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The 10 Muslim students accused of illegally disrupting a speech by the Israeli ambassador last year were found guilty and sentenced on Friday.
The head of the federal Office of Refugee Resettlement met with local refugee agencies and East County school and hospital officials to field concerns about serving the large and growing Iraqi refugee population.
Congress is pushing ahead with a bill to mandate U.S. employers use E-Verify. But California leads an opposition effort to make E-Verify optional.
The U.S. dollar was worth nearly 14 Mexican pesos. That represents a nearly 12 percent drop for the peso since August.
Hispanics have a long-standing tradition of backing the Democratic Party, but a new group started this year wants to change that.
Malpractice complaints against Mexican doctors and dentists are nothing new. But in Baja California, about 300 complaints will be made public for the first time--and many involve American patients.
Members of No More Deaths claim agents pushed Mexican nationals into cactus, chased them through the desert in the middle of the night and punched pregnant women in the stomach while detained.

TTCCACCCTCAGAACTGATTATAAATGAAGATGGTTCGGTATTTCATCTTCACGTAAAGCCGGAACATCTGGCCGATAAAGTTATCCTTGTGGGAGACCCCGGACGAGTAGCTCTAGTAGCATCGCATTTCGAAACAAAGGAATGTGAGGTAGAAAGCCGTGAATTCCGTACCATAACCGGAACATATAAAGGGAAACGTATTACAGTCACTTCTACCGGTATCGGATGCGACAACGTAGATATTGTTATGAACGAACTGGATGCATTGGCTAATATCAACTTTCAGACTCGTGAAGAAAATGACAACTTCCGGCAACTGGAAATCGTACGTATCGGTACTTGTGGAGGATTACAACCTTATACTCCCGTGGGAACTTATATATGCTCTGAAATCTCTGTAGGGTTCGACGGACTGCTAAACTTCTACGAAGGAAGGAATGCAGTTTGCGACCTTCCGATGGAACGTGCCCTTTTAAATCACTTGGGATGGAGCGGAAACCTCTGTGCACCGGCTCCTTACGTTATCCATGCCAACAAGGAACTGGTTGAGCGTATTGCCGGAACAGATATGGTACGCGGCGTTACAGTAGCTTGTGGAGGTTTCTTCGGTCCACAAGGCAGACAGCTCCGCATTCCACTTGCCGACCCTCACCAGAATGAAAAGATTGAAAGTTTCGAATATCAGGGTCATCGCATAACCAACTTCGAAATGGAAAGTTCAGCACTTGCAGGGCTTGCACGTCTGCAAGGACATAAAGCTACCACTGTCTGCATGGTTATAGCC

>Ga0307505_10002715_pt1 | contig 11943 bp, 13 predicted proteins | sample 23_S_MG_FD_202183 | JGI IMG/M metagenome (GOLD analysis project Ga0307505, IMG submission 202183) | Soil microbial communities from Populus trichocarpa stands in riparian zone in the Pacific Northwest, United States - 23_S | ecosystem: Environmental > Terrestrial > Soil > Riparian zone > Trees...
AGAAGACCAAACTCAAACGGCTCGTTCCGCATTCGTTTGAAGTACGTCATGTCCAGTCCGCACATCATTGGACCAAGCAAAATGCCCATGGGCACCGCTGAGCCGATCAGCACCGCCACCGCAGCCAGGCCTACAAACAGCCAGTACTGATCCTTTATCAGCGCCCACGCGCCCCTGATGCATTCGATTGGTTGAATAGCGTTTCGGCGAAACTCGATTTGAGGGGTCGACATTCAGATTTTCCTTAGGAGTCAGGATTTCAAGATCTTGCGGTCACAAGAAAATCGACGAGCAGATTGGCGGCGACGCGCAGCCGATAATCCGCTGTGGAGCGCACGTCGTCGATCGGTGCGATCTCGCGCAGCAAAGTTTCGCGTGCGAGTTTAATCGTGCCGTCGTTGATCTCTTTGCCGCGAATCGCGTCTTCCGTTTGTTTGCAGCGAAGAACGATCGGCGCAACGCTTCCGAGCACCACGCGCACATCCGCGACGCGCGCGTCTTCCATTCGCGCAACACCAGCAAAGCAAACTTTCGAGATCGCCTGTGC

The Guatemalan cooperative Mercado Global used the U.S. economic crisis to revamp its product line and marketing plan. The changed ultimately helped it lure high-end American retailers and survive the Great Recession.
Over the last 70 years, groundwater in Arizona's alluvial basins has been depleted by more than 74.5 million acre-feet, or approximately three times the maximum storage of Lake Powell.
The Navajo Nation is lobbying the United Nations Human Rights Council in its quest to stop a project that will make snow out of recycled waste water on a mountain they consider sacred.
Elderly Latinos in Southwestern states would have the most to lose from potential cuts to Medicare and Social Security benefits.
The school from Monterrey was told to pay $30,000 to safely cross the border. Instead, school officials canceled the game.
The growth of the renewable energy industry in California's Imperial Valley has lagged. But things may be looking up: Construction has already started on several projects, and one jobs training program is preparing cash in on the promised boom.
Marijuana growers are beginning to expand into arid Southern Nevada public lands with the help of new irrigation techniques.
Months after Arizona's State Superintendent declared Tuscon's Mexican American Studies program illegal, teachers are grappling with how to teach history in a way that's relevant, accurate, and legal.

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